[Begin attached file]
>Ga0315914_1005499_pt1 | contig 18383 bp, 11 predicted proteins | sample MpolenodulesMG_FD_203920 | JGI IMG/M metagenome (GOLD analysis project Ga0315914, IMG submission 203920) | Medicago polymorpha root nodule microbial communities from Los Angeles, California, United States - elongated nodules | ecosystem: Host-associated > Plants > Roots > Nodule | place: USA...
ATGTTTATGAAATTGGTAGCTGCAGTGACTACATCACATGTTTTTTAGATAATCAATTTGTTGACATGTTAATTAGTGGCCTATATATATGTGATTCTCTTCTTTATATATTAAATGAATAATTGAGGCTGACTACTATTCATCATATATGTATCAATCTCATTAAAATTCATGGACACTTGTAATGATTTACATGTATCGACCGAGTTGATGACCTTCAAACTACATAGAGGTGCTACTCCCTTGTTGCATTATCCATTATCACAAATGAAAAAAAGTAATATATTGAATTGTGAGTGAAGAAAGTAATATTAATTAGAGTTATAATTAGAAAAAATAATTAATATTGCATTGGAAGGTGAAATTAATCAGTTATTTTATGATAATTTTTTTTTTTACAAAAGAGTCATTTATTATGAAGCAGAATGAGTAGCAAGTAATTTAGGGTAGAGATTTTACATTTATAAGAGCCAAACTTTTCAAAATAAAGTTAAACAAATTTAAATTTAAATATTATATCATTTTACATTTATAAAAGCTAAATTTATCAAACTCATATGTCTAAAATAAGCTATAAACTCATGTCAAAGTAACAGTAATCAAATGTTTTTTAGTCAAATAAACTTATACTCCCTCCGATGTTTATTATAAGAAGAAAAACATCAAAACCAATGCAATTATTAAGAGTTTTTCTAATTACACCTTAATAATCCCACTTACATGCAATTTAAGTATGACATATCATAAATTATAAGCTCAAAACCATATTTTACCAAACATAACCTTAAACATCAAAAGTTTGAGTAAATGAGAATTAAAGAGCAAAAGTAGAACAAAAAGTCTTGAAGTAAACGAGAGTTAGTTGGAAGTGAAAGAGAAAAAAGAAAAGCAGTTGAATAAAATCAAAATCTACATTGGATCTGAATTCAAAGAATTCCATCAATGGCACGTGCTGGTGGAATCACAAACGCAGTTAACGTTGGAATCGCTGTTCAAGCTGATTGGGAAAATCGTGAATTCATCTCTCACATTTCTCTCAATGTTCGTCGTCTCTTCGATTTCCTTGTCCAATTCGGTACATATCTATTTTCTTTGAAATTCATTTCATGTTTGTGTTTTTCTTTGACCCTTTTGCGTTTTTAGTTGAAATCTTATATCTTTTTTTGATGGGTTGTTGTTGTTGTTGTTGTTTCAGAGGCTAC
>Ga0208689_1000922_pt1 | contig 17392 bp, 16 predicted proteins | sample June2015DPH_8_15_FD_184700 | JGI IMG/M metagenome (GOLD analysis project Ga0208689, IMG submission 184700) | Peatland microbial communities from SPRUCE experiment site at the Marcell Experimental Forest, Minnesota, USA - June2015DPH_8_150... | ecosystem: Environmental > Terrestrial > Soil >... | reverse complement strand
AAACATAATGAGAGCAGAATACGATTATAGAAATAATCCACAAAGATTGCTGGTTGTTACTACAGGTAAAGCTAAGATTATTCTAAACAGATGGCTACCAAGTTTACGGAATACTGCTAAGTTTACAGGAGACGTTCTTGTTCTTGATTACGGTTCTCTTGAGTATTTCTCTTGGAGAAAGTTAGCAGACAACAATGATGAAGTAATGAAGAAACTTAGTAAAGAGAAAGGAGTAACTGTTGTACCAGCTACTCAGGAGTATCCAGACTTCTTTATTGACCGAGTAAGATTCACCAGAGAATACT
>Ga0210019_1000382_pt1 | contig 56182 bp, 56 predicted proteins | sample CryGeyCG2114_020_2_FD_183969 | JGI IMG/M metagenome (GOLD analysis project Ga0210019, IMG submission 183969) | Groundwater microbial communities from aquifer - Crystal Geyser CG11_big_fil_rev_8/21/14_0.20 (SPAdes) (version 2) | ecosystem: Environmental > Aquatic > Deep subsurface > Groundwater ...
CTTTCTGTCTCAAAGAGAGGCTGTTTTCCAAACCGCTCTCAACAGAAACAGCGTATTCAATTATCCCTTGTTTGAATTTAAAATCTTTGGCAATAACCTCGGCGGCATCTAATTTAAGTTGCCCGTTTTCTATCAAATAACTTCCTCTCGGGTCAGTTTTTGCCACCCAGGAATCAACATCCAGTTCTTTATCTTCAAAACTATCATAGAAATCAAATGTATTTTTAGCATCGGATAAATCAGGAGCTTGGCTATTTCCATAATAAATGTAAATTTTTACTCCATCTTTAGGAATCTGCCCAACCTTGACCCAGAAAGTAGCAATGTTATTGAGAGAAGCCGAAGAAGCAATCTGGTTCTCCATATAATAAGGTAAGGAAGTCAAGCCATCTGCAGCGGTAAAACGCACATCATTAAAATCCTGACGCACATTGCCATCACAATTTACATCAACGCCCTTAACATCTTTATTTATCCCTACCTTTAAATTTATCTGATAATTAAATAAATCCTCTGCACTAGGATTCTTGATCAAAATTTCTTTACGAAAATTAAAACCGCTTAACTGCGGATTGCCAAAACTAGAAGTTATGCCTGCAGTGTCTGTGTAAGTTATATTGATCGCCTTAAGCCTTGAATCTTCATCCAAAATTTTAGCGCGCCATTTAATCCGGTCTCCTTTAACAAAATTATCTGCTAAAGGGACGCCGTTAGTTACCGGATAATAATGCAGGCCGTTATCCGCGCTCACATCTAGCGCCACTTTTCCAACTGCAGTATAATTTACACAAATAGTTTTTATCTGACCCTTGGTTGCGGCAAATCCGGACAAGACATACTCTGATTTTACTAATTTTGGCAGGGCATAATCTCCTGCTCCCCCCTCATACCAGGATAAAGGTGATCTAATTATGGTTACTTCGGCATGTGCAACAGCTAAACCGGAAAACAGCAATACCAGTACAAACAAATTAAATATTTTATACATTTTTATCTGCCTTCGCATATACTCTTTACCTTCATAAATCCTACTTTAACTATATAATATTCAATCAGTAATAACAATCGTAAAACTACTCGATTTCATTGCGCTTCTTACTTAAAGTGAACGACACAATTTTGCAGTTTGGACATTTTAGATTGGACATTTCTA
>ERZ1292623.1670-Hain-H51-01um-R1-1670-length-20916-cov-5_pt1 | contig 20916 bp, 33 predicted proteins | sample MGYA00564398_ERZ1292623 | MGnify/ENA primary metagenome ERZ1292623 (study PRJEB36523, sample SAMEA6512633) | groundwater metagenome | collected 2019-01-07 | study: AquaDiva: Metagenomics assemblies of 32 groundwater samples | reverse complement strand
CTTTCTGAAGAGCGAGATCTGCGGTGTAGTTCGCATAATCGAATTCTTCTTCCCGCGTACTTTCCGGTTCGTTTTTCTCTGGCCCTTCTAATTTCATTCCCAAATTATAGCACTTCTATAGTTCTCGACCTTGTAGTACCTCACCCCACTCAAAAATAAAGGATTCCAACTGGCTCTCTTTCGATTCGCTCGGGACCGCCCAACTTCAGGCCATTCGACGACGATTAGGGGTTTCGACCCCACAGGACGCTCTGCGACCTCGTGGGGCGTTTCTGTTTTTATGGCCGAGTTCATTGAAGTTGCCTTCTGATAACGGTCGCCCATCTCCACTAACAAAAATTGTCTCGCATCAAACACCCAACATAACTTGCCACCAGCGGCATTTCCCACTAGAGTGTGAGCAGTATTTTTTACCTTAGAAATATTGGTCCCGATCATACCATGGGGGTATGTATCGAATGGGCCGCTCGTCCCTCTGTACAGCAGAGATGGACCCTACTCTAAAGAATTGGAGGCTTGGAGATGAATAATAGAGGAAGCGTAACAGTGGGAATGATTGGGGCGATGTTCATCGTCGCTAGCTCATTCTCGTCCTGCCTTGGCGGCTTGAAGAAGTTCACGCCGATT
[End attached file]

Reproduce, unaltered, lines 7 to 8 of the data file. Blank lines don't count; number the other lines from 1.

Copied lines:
>ERZ1292623.1670-Hain-H51-01um-R1-1670-length-20916-cov-5_pt1 | contig 20916 bp, 33 predicted proteins | sample MGYA00564398_ERZ1292623 | MGnify/ENA primary metagenome ERZ1292623 (study PRJEB36523, sample SAMEA6512633) | groundwater metagenome | collected 2019-01-07 | study: AquaDiva: Metagenomics assemblies of 32 groundwater samples | reverse complement strand
CTTTCTGAAGAGCGAGATCTGCGGTGTAGTTCGCATAATCGAATTCTTCTTCCCGCGTACTTTCCGGTTCGTTTTTCTCTGGCCCTTCTAATTTCATTCCCAAATTATAGCACTTCTATAGTTCTCGACCTTGTAGTACCTCACCCCACTCAAAAATAAAGGATTCCAACTGGCTCTCTTTCGATTCGCTCGGGACCGCCCAACTTCAGGCCATTCGACGACGATTAGGGGTTTCGACCCCACAGGACGCTCTGCGACCTCGTGGGGCGTTTCTGTTTTTATGGCCGAGTTCATTGAAGTTGCCTTCTGATAACGGTCGCCCATCTCCACTAACAAAAATTGTCTCGCATCAAACACCCAACATAACTTGCCACCAGCGGCATTTCCCACTAGAGTGTGAGCAGTATTTTTTACCTTAGAAATATTGGTCCCGATCATACCATGGGGGTATGTATCGAATGGGCCGCTCGTCCCTCTGTACAGCAGAGATGGACCCTACTCTAAAGAATTGGAGGCTTGGAGATGAATAATAGAGGAAGCGTAACAGTGGGAATGATTGGGGCGATGTTCATCGTCGCTAGCTCATTCTCGTCCTGCCTTGGCGGCTTGAAGAAGTTCACGCCGATT